Columbia and the Affordable Housing Crisis
By Tom Kappner
PUBLISHED FEBRUARY 28, 2008
By Tom Kappner
PUBLISHED FEBRUARY 28, 2008
Over and over again we hear the argument that “gentrification,” or the general upgrading in the availability of housing to higher and higher socio-economic groups is the inevitable “result of market forces.”
Columbia denies responsibility for the ethnic cleansing and economic homogenization of Morningside Heights that took place from the ’60s through the ’80s and similarly Columbia claims that the irrevocable eradication of the diverse socio-economic fabric north of 125th Street will occur without the proposed Manhattanville expansion.
It is argued that Columbia is merely a contributing factor and, in any case, the $20 million revolving loan fund the University has pledged for affordable housing absolves it of any responsibility it may have.
Though this sum is probably sufficient for less than 100 housing units at costs beyond the reach of most community residents in order to mitigate the displacement of thousands, the problem with the “invisible hand of the market” arguments is that they hide the very real actors and the concrete decisions they make that produce these “inevitable” results.
Columbia’s policies have not been a contributing factor—they have been the major cause for the critical shortage of low and moderate income housing in the area between 110th and 125th Streets, a pattern that the current plans will replicate northward beyond the immediate expansion zone.
The University acquired over 168 residential buildings, more than half of the residential real estate in the area between 110th and 125th Streets. Of the over 6000 housing units in those buildings, less than 600 long term residents remain in the rent-regulated apartments that Columbia has been deregulating.
Currently, the mere announcement of Columbia’s proposed campus in Manhattanville led the owner of 3333 Broadway, immediately North of the expansion zone, to opt out of the Mitchell-Lama subsidized housing program causing hundreds of low and moderate rental units to be vacated.
This is merely the tip of the proverbial iceberg.
Even Columbia’s Environmental Impact Statement admits that the pristine campus it plans will displace 5000 low income residents within a ten block radius. In fact, it will be thousands more, primarily working-class Latino and African American residents from 135th Street northward, who will have to make way for the more upscale condos, co-ops, and luxury rentals that will make the area “respectable” for Columbia.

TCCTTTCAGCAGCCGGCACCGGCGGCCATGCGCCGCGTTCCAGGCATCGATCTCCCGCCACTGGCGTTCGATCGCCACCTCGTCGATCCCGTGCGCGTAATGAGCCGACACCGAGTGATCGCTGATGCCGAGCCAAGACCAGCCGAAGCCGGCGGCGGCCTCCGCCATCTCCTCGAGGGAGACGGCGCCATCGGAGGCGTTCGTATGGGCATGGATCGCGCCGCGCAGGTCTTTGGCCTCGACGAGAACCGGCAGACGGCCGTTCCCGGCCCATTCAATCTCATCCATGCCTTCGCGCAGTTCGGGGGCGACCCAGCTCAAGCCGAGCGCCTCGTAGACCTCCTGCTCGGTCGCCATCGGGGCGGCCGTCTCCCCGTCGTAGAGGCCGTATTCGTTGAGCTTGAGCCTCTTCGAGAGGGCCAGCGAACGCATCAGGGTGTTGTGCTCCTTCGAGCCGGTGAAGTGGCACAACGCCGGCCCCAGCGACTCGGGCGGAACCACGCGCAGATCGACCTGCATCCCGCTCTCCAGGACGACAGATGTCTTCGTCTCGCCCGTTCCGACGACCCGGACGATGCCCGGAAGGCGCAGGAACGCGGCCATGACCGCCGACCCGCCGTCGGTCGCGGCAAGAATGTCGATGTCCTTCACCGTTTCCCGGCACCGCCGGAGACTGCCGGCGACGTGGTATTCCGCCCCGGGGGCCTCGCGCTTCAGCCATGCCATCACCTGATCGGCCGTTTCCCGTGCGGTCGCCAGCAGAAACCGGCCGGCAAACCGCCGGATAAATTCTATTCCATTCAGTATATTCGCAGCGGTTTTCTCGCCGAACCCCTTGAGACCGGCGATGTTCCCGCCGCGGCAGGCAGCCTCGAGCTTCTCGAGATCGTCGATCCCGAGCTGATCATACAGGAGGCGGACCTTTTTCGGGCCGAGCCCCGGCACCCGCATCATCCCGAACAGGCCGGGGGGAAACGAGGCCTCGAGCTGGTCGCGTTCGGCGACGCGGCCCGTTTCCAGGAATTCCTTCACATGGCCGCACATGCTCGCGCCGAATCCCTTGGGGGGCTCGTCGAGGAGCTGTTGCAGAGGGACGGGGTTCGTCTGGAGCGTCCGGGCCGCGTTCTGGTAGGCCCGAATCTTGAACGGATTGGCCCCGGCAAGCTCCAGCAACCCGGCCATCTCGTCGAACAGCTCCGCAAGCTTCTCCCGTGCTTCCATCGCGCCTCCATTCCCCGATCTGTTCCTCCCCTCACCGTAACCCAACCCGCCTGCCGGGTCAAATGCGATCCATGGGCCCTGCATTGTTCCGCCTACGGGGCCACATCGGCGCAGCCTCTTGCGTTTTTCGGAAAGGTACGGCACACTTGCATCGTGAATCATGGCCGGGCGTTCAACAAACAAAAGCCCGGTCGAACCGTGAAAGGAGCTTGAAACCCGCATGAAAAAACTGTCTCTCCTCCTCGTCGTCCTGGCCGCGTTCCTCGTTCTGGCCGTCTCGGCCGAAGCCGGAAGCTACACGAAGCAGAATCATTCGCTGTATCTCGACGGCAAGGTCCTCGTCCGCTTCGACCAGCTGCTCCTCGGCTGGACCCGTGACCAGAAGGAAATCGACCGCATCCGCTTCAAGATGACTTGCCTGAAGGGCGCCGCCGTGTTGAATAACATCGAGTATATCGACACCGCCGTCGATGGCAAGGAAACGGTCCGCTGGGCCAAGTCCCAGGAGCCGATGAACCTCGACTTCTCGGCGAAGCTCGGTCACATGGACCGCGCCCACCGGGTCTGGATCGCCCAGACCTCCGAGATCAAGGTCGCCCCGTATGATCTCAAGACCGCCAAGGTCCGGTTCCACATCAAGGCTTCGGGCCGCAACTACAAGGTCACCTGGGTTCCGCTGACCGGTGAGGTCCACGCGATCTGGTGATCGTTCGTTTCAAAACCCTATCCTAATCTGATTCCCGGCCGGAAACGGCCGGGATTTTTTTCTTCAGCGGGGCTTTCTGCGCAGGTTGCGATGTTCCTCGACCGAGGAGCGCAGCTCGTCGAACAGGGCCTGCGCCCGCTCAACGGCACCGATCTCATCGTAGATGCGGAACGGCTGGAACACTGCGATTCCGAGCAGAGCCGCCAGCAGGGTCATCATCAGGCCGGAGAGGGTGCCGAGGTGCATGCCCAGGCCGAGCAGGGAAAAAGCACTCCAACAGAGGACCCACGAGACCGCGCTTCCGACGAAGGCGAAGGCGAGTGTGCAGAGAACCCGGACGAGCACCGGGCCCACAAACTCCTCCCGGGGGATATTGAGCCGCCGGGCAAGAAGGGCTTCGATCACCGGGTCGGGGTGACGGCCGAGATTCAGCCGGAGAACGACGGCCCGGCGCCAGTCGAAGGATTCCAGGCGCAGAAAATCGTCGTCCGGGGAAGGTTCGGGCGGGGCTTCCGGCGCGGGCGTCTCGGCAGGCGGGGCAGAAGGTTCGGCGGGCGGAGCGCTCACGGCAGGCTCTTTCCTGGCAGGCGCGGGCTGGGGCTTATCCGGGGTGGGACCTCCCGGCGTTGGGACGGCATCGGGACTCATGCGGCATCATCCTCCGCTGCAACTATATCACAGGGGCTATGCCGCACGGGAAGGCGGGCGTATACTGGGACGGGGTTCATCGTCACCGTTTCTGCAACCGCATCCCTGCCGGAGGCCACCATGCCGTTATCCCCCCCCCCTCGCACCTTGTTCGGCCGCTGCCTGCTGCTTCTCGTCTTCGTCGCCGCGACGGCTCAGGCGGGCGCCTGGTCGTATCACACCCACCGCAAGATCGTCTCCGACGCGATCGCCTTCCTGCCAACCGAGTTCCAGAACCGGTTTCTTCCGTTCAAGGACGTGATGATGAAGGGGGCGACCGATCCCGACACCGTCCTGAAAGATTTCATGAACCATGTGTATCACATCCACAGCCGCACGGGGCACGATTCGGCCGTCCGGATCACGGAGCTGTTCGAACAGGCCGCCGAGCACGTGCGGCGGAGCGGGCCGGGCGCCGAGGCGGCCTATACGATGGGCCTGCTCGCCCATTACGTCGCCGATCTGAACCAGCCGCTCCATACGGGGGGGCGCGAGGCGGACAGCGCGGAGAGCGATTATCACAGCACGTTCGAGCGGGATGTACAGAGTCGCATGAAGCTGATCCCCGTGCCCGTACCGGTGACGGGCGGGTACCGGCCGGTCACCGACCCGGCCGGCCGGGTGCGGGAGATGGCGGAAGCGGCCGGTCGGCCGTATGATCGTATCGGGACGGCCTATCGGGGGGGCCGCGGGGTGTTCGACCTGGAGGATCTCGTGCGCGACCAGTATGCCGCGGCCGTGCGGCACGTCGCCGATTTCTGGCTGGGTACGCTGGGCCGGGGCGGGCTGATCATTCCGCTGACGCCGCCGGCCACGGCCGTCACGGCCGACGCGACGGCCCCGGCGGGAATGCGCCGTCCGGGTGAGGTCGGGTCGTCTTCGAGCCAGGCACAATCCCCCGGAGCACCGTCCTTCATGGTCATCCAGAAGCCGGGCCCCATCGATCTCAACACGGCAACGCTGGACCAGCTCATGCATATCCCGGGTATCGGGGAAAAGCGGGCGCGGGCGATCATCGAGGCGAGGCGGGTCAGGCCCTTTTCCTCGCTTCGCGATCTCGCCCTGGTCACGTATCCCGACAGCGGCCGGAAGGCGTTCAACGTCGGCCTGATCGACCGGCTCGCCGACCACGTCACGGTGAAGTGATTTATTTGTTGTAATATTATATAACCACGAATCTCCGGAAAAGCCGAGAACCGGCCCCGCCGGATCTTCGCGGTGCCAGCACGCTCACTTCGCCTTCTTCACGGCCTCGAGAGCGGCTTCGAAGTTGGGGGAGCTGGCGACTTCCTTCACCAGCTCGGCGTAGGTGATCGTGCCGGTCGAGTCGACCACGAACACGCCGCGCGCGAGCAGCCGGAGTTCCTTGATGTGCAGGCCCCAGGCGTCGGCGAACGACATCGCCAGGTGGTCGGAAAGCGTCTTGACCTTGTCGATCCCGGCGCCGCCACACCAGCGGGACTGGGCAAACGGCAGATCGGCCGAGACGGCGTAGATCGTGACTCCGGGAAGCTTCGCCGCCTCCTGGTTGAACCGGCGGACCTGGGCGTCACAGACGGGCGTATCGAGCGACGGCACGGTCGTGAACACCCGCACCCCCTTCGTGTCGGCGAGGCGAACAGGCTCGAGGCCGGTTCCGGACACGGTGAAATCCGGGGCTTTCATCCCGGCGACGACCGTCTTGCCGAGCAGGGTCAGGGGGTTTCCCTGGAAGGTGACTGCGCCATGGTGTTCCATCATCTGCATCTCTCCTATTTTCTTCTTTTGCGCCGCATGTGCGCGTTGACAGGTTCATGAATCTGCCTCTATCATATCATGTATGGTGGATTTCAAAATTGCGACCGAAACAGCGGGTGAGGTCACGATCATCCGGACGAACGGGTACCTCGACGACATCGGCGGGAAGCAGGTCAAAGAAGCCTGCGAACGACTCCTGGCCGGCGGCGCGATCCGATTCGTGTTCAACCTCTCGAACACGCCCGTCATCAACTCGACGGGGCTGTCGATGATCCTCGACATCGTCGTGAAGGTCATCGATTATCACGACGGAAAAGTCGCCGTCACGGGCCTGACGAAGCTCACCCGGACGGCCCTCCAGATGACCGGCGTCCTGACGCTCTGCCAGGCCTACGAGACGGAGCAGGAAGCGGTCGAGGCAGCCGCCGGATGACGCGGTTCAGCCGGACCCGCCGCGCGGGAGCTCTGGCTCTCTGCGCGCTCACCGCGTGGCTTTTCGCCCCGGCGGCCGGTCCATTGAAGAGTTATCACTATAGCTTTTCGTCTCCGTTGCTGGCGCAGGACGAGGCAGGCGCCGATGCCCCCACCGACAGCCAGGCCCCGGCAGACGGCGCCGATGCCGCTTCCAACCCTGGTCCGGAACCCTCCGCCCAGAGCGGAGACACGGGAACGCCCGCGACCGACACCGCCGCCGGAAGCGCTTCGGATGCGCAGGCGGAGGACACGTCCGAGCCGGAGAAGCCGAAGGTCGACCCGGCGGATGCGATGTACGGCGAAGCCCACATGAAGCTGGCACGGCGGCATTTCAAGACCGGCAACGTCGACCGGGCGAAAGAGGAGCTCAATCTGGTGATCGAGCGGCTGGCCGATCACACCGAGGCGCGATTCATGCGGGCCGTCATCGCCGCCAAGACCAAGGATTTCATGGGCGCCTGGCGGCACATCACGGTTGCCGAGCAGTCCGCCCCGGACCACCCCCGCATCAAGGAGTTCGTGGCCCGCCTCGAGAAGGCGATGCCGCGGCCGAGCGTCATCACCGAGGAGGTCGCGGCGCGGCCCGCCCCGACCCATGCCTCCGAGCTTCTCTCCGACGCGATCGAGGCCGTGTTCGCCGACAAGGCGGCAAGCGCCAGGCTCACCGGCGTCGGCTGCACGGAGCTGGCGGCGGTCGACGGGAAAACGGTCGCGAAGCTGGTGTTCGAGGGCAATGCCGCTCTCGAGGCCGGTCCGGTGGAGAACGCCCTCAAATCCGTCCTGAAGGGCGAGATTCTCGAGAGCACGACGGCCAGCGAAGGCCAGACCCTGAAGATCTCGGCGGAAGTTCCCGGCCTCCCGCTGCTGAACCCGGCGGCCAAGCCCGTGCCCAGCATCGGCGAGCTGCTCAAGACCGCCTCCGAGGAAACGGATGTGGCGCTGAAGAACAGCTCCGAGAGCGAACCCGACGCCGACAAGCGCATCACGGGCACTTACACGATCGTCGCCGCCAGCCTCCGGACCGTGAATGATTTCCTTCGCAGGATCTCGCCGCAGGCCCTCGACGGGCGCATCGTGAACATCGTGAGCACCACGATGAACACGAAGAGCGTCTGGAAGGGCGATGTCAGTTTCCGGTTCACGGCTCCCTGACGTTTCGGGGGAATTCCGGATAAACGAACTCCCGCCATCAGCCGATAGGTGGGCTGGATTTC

Moreover, University administrators have consistently acted to prevent the success of any alternative course of action, most recently by refusing to work within the framework of the community’s 197-a Plan. This rejection of a development that would integrate Columbia and the community’s needs favors the creation of yet another exclusive campus enclave.
The University plans to push out the existing community and making the surrounding area more “amenable” to the type of people University administrators perceive to be more socially acceptable, ominously portending a direct repetition of the disastrous patterns of the past.
The brutal campaign of evictions which rid the neighborhood of thousands of “undesirables” (in the infamous words of the University’s provost at the time) and turned it into an affluent company town was the fuel that exploded with the spark created by Gym Crow in ’68. In the aftermath, anxious to clean up Columbia’s image with some good PR, the newly inaugurated President Michael Sovern agreed to an Advisory Committee on University Housing Policies made up of representatives of major community groups and elected officials of the time.
I chaired this board, which met with University VPs and the Director of Real Estate from 1980 to 19855 at Riverside Church. The idea was to find ways to meet the University’s housing needs without doing so at the expense of the existing community. A variety of formulas were put forward that would provide for the coexistence of a stable long term residential community in the same physical space as the more transient Columbia affiliates.
After five years of being strung along, Columbia came back with their counteroffer that would allow folks with more than 30 years of service the right to remain in their homes upon retirement. The community members saw no point in continuing fruitless negotiations and the Advisory Board was disbanded.
Then, as now, with the West Harlem Local Development Corporation’s practically meaningless Memorandum of Understanding, it’s all about PR and has next to nothing to do with any substance.
If Columbia wants to be serious about meeting its responsibility for the lack of affordable housing, it could honor the suggestions in the 197-a Plan by ceasing vacancy deregulation and setting aside the few remaining rent-regulated apartments it owns as low income housing for community residents in perpetuity. That is certainly a much more cost efficient way to provide affordable housing than the $20 million mentioned in the Memorandum of Understanding, an amount which does not even add up to the units Columbia wants to take over in the expansion zone.
It seems clear that Columbia is determined to ignore the lessons of the past and will continue on its disastrous course. This can only hurt Columbia and the community. There are more of us than there were in ’68 and we have learned our lessons. Sooner or later another spark will ignite the resentment from all the unnecessary pain and suffering Columbia has caused. We are entering a period when ignoring reality will no longer make it go away.
The author is a member of the Columbia College class of 1966. He is a founding member of the Coalition to Preserve Community.